After my previous review of a Silicon Power 8GB CompactFlash memory card, I was looking around for more CF cards to review, in the hopes of finding a higher-performing card with S.M.A.R.T. health reporting and the ability of acting as a “fixed disk” (that is, identifying to the system as a hard drive rather than a removable disk), and decided to purchase this memory card from Amazon.
The card’s specifications indicate that the CompactFlash card is capable of 120MB/s sequential read and 60MB/s sequential write speeds, has a lifetime warranty and comes with a license key for a 1-year subscription to their RescuePRO data recovery software. It is advertised to have internal RTV (room-temperature vulcanization) silicone potting, has an operational temperature range of -25 to 85 degrees Celsius (-13 to 185 Fahrenheit), and uses their “ESP (Enhanced Super-Parallel) Technology” which I presume is some sort of proprietary multi-channel controller, and is UDMA 7 (167 MB/s maximum interface speed) capable.
Benchmark – Setup
To connect the card to my computer, I used a CompactFlash-to-IDE converter and a Marvell 88SE9128-based SATA/PATA host bus adapter. This allows me to use up to UDMA 6 (133 MB/s maximum interface speed) as UDMA 7 is basically restricted to cameras as it’s only part of the CompactFlash official specifications.
Benchmark – CrystalDiskMark
For this test, I manually zero-filled the card using Hard Disk Sentinel, formatted it with exFAT, then ran CrystalDiskMark, set to 3 runs with a 500MB file size using random data, all zeros (0x00), and all ones (0xFF).
|Data Type||Test||Read (MB/s)||Write (MB/s)||IOPS Read||IOPS Write|
|4K Random (QD1)||11.37||0.916||2775.2||223.6|
|4K Random (QD32)||17.24||1.413||4208.2||344.9|
|All 0 (0x00)||Sequential||104.3||54.25|
|4K Random (QD1)||11.36||1.1||2773.3||268.5|
|4K Random (QD32)||17.39||1.263||4244.5||308.4|
|All 1 (0xFF)||Sequential||104.5||53.95|
|4K Random (QD1)||11.19||1.112||2733||271.4|
|4K Random (QD32)||17.32||1.437||4229.3||351|
It appears that there is no significant difference between the tests depending on what data was used for the benchmark.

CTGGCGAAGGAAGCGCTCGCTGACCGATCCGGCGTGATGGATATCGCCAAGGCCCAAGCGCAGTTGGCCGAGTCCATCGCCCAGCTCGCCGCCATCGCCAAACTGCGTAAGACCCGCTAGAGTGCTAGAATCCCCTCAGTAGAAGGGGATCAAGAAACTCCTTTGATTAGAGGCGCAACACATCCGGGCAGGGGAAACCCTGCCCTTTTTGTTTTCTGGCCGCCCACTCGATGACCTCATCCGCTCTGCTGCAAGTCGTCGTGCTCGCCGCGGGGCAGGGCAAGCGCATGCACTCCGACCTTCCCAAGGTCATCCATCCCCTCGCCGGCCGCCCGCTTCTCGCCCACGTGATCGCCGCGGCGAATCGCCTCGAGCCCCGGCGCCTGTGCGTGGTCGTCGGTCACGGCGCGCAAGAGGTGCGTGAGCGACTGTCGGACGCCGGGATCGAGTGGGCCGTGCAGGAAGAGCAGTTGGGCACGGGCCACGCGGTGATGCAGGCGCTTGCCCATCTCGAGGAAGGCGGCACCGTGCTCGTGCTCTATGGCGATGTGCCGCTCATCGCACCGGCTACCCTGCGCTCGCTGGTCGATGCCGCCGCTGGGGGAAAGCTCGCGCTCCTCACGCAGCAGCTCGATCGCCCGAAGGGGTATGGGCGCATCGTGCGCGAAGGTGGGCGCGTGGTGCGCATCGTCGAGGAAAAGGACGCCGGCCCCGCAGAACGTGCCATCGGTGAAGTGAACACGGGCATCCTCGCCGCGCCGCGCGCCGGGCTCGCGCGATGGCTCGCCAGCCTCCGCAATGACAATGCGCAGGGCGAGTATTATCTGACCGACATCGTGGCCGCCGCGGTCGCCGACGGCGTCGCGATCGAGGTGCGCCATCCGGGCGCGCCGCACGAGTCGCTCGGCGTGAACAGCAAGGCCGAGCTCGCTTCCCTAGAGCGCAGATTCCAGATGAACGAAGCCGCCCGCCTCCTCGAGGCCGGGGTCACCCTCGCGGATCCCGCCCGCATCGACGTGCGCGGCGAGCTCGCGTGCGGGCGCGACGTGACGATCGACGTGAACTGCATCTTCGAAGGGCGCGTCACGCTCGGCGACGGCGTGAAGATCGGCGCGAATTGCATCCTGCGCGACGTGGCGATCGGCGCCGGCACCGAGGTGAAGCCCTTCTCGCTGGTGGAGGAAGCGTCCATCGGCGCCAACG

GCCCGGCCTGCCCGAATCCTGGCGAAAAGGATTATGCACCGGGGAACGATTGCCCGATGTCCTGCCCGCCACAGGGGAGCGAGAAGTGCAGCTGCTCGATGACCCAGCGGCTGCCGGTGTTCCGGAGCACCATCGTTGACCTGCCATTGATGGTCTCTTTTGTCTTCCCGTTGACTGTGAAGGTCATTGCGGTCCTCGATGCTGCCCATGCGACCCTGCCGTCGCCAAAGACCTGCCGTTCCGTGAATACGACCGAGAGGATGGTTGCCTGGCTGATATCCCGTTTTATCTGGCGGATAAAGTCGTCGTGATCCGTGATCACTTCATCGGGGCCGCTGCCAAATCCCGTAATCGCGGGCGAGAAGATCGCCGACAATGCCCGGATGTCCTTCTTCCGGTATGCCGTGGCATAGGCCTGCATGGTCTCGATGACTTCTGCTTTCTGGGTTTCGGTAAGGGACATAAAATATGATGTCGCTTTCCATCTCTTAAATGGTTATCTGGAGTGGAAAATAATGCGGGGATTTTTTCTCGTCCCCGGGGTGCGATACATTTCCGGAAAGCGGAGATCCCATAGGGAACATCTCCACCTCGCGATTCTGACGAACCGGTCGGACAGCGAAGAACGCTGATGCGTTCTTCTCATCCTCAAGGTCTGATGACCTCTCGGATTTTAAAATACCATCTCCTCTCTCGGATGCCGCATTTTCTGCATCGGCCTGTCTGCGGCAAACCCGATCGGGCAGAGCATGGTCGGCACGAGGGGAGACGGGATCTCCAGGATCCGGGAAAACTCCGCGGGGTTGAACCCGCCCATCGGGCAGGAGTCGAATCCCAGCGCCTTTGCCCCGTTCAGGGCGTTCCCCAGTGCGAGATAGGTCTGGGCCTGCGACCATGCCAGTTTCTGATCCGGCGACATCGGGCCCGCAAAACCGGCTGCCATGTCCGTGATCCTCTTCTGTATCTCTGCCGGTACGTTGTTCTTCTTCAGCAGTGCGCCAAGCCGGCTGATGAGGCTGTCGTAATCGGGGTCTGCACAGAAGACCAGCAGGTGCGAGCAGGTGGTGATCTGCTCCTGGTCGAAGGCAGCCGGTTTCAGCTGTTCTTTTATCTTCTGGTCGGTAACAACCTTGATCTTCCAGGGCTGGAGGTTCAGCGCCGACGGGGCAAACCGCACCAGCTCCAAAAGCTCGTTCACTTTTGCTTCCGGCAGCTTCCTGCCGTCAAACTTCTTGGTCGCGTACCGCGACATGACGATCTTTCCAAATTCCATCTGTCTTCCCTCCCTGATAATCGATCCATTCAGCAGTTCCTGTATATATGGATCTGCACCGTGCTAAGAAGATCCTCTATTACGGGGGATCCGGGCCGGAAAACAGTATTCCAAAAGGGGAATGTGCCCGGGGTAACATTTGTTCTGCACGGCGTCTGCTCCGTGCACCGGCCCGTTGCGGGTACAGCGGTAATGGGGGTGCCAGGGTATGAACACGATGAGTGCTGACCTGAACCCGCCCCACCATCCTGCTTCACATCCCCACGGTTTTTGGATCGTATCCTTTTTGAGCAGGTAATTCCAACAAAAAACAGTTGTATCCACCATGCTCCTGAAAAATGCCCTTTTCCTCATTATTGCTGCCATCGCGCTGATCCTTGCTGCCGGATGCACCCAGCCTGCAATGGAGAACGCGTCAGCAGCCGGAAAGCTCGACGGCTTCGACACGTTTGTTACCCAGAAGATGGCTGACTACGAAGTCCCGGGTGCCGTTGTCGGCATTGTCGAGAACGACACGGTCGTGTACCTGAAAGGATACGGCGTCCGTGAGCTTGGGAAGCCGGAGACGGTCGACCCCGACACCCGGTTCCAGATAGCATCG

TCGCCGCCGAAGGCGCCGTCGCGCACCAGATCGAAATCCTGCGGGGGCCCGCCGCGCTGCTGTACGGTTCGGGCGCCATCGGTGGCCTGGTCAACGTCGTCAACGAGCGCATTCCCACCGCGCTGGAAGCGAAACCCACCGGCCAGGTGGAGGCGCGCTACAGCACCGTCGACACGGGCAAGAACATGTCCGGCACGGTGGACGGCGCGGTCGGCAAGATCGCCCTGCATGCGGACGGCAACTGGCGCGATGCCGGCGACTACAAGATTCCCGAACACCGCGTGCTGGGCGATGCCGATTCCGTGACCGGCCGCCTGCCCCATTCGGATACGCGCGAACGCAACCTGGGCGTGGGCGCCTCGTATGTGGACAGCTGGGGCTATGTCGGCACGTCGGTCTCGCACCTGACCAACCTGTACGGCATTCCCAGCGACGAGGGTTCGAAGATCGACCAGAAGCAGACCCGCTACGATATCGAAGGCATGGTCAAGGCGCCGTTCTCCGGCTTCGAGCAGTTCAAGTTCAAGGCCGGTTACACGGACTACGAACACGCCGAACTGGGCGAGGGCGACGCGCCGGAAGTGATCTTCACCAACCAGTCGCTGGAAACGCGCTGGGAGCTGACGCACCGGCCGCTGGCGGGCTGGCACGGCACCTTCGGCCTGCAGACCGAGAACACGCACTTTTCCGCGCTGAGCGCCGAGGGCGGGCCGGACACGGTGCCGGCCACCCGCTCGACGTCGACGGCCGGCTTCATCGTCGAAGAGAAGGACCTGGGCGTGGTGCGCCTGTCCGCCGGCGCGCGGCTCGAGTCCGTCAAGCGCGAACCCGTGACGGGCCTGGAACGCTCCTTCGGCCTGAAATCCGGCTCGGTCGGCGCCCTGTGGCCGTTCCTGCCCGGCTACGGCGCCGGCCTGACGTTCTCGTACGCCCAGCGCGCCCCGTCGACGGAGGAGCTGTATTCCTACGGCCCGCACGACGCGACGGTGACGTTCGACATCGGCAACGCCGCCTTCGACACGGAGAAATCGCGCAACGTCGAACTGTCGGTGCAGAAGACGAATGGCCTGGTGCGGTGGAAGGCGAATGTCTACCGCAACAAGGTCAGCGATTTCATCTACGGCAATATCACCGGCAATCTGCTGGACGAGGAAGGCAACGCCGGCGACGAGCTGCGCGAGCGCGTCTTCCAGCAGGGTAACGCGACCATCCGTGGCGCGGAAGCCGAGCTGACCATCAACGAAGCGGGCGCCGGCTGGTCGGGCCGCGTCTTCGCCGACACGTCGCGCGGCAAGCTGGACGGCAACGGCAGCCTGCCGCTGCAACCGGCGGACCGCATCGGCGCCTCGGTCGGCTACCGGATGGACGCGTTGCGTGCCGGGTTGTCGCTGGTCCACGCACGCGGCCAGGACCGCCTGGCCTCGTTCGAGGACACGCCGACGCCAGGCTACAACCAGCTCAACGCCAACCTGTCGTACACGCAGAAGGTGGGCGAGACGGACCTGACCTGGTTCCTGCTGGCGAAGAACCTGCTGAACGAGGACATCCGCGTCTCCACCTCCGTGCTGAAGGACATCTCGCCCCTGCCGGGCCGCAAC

Benchmark – AS SSD
As with CrystalDiskMark, I zeroed out the card and formatted it as exFAT before running the test.
|Sequential||99.70 MB/s||46.13 MB/s|
|4K||11.40 MB/s||0.74 MB/s|
|4K 64 Thread||12.80 MB/s||1.03 MB/s|
|Access Time||0.389 ms||5.504 ms|
Benchmark – Hard Disk Sentinel
I ran three separate benchmarks with Hard Disk Sentinel’s Surface Test feature, using the read and write (both empty and random data) tests, and used the Random Seek Test to measure the card’s responsiveness after filling it with empty and random data.
|Read 0x00||95.20 MB/s|
|Read Random||97.30 MB/s|
|Write 0x00||49.81 MB/s|
|Write Random||49.04 MB/s|
|Seek Time 0x00||0.35 ms|
|Seek Time Random||0.37 ms|
Once again, there does not appear to be any appreciable difference between an empty (zeroed-out) or full card.
Analysis – HWiNFO64
Now that the benchmarks are out of the way, let’s take a look at the card and what it can (and can’t) do. Let’s take a look at the details of the drive…
The card shows up as a regular IDE drive in HWiNFO, and has information about its CHS (Cylinder-Head-Sector) geometries and supported I/O interface speeds. Here we can see the card supports up to UDMA 7 but is running at UDMA 6 as because it is connected to a PC IDE bus.
Now for the kicker: Does the drive identify itself as a fixed or removable disk? Cross your fingers…
NOPE! The SanDisk Extreme CompactFlash card does NOT identify as a fixed disk, but instead as a removable drive. This means that the hopes of using this as a bootable Windows disk are now out the window. [ba-dum-tssh!]
Analysis – Hard Disk Sentinel
Looking at the Overview tab in HDS, something weird is happening. It states that “the hard disk status is PERFECT” yet it has no health or performance percentages available. If I open the Information tab, I can see that the SanDisk Extreme CompactFlash card does NOT support S.M.A.R.T. health reporting. Bummer. Additionally, it appears that Windows does not like removable IDE drives that lack S.M.A.R.T. and instead report garbage data (or data mirrored from another drive in the system).
Looking further inside the Information tab, we can see the features that the memory card does support. It supports DMA, Ultra DMA, APM (advanced power management), write caching, 48-bit LBA (logical block address) addressing, IORDY (flow control), a NOP (no-operation) command, and has the CFA (CompactFlash Association) feature set.
Since the card reported that it supported APM, I tried to enable it but the card refused to accept the command.
Overall, I like this card quite a bit. It has fast sequential I/O and a respectable random read speed. However, this is soiled by the fact that the card is configured to show up as a removable disk, which renders the card unusable as a Windows boot drive, and the lack of S.M.A.R.T. health and temperature reporting makes me a bit uneasy as I cannot track the card’s program-erase cycle count during use.
Oh well. Looks like the hunt for a fast, fixed-disk CompactFlash card continues…
You can just install a filter driver to make windows consider a removable drive as a fixed disk:
Good point. It’s still an annoyance to have to manually install a filter driver, and even more so when trying to install Windows on the card.
I did get the 32-bit version of Windows 7 to accept the filter driver during installation, but couldn’t get it working with the 64-bit version (probably due to 64-bit Windows strictly requiring signed drivers).
You can deactivate the driver signature check with bcdedit. A signed filter driver would be preferable, though I can’t seem to find any.